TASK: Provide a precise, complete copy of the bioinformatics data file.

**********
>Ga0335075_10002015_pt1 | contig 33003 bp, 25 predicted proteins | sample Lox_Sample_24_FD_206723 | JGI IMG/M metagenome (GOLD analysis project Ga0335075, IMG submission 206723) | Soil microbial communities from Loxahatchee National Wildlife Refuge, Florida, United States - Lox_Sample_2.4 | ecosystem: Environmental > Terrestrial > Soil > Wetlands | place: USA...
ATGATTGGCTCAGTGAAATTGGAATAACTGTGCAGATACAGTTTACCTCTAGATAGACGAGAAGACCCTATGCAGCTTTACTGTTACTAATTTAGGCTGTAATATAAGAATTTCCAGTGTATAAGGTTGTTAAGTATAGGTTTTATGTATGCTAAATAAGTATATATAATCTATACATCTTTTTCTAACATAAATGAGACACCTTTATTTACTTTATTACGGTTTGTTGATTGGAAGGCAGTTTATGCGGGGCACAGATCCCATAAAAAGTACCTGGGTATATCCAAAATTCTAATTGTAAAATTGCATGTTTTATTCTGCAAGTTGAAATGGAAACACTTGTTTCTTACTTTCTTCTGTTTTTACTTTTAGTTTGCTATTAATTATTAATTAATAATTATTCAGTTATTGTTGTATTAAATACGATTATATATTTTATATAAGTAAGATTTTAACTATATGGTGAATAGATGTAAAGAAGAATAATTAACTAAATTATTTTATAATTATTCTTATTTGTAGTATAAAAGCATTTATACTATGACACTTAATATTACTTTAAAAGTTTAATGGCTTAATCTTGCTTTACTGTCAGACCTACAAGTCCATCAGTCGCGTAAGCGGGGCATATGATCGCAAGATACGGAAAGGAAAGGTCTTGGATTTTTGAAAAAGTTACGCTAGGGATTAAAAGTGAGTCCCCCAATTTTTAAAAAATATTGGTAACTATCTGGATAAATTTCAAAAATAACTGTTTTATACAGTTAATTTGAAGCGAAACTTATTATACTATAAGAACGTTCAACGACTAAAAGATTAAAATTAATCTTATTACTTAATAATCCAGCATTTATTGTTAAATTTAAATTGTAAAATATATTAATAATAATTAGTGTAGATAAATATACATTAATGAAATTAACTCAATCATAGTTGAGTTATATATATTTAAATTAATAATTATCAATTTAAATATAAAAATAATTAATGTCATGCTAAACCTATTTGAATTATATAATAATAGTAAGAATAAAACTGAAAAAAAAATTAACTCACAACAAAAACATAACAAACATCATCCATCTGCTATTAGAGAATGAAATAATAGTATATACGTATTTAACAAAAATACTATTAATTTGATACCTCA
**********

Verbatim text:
>Ga0335075_10002015_pt1 | contig 33003 bp, 25 predicted proteins | sample Lox_Sample_24_FD_206723 | JGI IMG/M metagenome (GOLD analysis project Ga0335075, IMG submission 206723) | Soil microbial communities from Loxahatchee National Wildlife Refuge, Florida, United States - Lox_Sample_2.4 | ecosystem: Environmental > Terrestrial > Soil > Wetlands | place: USA...
ATGATTGGCTCAGTGAAATTGGAATAACTGTGCAGATACAGTTTACCTCTAGATAGACGAGAAGACCCTATGCAGCTTTACTGTTACTAATTTAGGCTGTAATATAAGAATTTCCAGTGTATAAGGTTGTTAAGTATAGGTTTTATGTATGCTAAATAAGTATATATAATCTATACATCTTTTTCTAACATAAATGAGACACCTTTATTTACTTTATTACGGTTTGTTGATTGGAAGGCAGTTTATGCGGGGCACAGATCCCATAAAAAGTACCTGGGTATATCCAAAATTCTAATTGTAAAATTGCATGTTTTATTCTGCAAGTTGAAATGGAAACACTTGTTTCTTACTTTCTTCTGTTTTTACTTTTAGTTTGCTATTAATTATTAATTAATAATTATTCAGTTATTGTTGTATTAAATACGATTATATATTTTATATAAGTAAGATTTTAACTATATGGTGAATAGATGTAAAGAAGAATAATTAACTAAATTATTTTATAATTATTCTTATTTGTAGTATAAAAGCATTTATACTATGACACTTAATATTACTTTAAAAGTTTAATGGCTTAATCTTGCTTTACTGTCAGACCTACAAGTCCATCAGTCGCGTAAGCGGGGCATATGATCGCAAGATACGGAAAGGAAAGGTCTTGGATTTTTGAAAAAGTTACGCTAGGGATTAAAAGTGAGTCCCCCAATTTTTAAAAAATATTGGTAACTATCTGGATAAATTTCAAAAATAACTGTTTTATACAGTTAATTTGAAGCGAAACTTATTATACTATAAGAACGTTCAACGACTAAAAGATTAAAATTAATCTTATTACTTAATAATCCAGCATTTATTGTTAAATTTAAATTGTAAAATATATTAATAATAATTAGTGTAGATAAATATACATTAATGAAATTAACTCAATCATAGTTGAGTTATATATATTTAAATTAATAATTATCAATTTAAATATAAAAATAATTAATGTCATGCTAAACCTATTTGAATTATATAATAATAGTAAGAATAAAACTGAAAAAAAAATTAACTCACAACAAAAACATAACAAACATCATCCATCTGCTATTAGAGAATGAAATAATAGTATATACGTATTTAACAAAAATACTATTAATTTGATACCTCA